(Note: I've lived overseas for nearly two years now. This, and the influence of a rather gorgeous Brit, have forced me to succumb to international peer pressure. From now on, football will refer to soccer, unless preceded with "American.")
I'd been warned to set my expectations low.
As Manfriend told it, the team was pretty bad. The fans were disinterested. We'd likely see more gratuitous selfie-taking* than worthwhile football.
Yet here we were, walking over to Beijing Workers' Stadium for the big game, Beijing Guoan vs. Hebei CFFC. The sidewalks had gone green — green shirts, scarves, jerseys.
"Geez, I didn't realize people got this into football here," I half-shouted over the noise of kids tooting game horns.
"They don't really," Manfriend replied. "It's more that it's something to do."
I nearly commented on that silliness — why get so decked out for a sport you don't care about? But as I opened my mouth, I stopped.
Hadn't I been (drunkenly) shouting at a Nuggets game without any understanding of basketball? Wasn't I (drunkenly) screaming, even when I couldn't see the damn puck, during that Avs game?
"Fair point," I muttered to myself.
I wasn't even sure why I wanted to go. I'm no die-hard football fan. I'm an American. It's not our way. Maybe I could chock it up to crossing off a Beijing bucket list item.
But as we clambered up to our cheap seats, it hit me: It was the atmosphere. I missed being in the stands, screaming at a team to win.
Shouting with the best of them about an early penalty shot, I clapped and snapped some photos. As the chants began, I struggled a bit. What they hell were they saying? But soon I had the basics.
"Guoan! Guoan! Beijing Guoan!"
Just me and a couple hundred of my new Chinese friends — all of whom couldn't get enough of the foreign couple. "Do they even know what's going on?" they seemed to ask with their staring.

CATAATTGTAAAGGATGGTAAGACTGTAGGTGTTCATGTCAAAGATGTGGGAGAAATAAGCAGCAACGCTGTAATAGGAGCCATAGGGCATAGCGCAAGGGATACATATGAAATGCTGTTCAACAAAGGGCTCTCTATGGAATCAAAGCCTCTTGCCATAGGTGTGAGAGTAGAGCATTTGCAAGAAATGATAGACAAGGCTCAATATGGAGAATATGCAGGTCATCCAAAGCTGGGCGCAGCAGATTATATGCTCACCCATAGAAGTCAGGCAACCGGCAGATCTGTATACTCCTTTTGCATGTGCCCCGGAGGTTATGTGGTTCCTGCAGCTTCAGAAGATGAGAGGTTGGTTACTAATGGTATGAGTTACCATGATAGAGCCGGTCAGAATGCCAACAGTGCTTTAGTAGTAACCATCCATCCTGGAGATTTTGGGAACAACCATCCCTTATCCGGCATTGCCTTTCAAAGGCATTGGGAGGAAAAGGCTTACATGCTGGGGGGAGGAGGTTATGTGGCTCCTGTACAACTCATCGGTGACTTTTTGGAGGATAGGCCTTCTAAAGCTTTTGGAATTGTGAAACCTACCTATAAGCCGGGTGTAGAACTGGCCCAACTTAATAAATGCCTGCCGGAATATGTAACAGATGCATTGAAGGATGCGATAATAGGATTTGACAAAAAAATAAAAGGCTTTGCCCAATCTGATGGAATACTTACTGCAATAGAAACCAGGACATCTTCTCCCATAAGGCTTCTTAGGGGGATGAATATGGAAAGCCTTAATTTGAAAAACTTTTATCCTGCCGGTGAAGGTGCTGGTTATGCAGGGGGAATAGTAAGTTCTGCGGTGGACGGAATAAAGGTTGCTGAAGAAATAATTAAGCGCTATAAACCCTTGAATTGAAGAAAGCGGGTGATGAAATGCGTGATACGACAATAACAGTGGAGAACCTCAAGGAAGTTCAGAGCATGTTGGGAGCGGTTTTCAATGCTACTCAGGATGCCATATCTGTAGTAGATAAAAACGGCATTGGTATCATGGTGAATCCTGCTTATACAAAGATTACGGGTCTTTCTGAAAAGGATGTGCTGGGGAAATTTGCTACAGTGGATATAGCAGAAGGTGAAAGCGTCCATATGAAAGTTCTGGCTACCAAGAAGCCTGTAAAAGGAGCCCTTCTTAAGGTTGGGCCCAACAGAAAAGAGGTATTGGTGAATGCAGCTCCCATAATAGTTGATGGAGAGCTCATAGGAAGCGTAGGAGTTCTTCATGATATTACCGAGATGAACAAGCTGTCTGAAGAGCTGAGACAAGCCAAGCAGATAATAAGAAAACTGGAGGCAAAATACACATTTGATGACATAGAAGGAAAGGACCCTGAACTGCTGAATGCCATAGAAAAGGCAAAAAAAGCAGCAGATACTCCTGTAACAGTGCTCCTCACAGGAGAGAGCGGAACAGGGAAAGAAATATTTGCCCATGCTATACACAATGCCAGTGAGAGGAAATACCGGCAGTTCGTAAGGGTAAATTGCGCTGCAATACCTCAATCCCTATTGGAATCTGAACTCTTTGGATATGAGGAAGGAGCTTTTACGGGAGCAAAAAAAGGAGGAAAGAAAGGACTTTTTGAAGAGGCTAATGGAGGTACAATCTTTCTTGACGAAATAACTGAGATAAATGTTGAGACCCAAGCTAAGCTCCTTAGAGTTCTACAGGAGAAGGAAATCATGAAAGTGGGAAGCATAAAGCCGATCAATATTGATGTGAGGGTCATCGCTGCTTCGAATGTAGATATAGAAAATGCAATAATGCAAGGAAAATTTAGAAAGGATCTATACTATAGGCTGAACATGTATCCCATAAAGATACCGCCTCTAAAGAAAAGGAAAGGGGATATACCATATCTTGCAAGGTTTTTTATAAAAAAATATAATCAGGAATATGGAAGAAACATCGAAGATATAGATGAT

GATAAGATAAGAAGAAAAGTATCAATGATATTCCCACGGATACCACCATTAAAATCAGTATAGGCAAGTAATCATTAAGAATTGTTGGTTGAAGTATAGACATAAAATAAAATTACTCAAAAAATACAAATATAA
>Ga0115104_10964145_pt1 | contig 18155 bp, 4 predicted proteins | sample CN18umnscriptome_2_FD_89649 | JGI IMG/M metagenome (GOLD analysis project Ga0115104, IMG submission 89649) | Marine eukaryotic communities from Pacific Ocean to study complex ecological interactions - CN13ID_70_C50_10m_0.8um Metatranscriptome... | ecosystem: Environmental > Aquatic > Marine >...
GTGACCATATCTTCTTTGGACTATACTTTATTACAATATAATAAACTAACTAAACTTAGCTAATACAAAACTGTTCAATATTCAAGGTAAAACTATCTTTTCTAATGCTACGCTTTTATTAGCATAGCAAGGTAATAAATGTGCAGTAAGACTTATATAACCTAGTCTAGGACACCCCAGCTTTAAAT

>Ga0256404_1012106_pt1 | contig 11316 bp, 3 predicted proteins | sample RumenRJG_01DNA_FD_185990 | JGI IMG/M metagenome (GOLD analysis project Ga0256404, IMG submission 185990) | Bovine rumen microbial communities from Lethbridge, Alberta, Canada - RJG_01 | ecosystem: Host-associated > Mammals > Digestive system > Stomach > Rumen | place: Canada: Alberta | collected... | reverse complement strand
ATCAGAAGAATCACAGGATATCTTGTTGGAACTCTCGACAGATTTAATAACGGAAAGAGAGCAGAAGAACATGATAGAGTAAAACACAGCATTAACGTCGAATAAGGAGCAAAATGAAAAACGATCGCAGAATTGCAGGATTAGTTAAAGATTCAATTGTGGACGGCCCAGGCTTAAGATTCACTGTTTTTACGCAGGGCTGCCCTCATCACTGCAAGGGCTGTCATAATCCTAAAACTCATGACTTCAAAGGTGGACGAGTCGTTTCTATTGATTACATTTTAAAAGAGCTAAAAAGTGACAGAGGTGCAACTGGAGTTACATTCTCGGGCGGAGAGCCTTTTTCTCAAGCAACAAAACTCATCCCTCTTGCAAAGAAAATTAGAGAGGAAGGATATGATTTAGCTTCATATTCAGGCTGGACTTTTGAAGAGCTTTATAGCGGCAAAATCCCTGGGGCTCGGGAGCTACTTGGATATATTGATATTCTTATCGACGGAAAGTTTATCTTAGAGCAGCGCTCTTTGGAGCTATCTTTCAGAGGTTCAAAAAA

Halfway into the match, I was exhilarated, despite Guoan's rapid deterioration. For halftime entertainment, they'd set up four tiny fields for a few local children's teams.
I quickly had my favorites and watched closely as they played. At their next score, I cheered — as did, to my surprise, a bulk of the nearby crowd.
"I'll give them this," Manfriend said. "They may not be dedicated fans, but they sure do know how to make a player feel good."
Hustling about their miniature pitches, a couple dozen local kids soon had the same attention from the crowd as the city's professional team did.
Sure, most people weren't the die-hards I'd known in America, but they were happy to cheer on anyone giving it their all, even the Hebei team as they took the lead, ultimately winning 4-1.
"Are they really cheering for Hebei?" I asked. Manfriend chuckled. "They just want to cheer, I think, and to see someone play well." Hey, like I said, no judgments here. I was just happy to cheer with the crowd.
* While all other assumptions were negated, there were definitely a lot of selfies, mine included.